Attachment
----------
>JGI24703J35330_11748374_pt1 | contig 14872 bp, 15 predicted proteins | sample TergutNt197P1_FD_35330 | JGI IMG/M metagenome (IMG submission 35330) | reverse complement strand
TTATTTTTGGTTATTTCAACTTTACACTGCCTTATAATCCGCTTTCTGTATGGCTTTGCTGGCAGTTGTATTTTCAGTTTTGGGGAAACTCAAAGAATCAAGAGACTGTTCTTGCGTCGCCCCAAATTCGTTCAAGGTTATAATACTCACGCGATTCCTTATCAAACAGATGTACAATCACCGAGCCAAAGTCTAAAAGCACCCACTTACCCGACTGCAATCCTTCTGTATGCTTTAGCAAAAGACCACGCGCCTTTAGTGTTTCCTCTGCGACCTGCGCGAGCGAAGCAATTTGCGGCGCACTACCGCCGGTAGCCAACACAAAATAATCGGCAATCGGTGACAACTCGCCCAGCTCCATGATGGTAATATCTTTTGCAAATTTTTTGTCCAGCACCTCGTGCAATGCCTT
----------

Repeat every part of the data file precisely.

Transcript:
>JGI24703J35330_11748374_pt1 | contig 14872 bp, 15 predicted proteins | sample TergutNt197P1_FD_35330 | JGI IMG/M metagenome (IMG submission 35330) | reverse complement strand
TTATTTTTGGTTATTTCAACTTTACACTGCCTTATAATCCGCTTTCTGTATGGCTTTGCTGGCAGTTGTATTTTCAGTTTTGGGGAAACTCAAAGAATCAAGAGACTGTTCTTGCGTCGCCCCAAATTCGTTCAAGGTTATAATACTCACGCGATTCCTTATCAAACAGATGTACAATCACCGAGCCAAAGTCTAAAAGCACCCACTTACCCGACTGCAATCCTTCTGTATGCTTTAGCAAAAGACCACGCGCCTTTAGTGTTTCCTCTGCGACCTGCGCGAGCGAAGCAATTTGCGGCGCACTACCGCCGGTAGCCAACACAAAATAATCGGCAATCGGTGACAACTCGCCCAGCTCCATGATGGTAATATCTTTTGCAAATTTTTTGTCCAGCACCTCGTGCAATGCCTT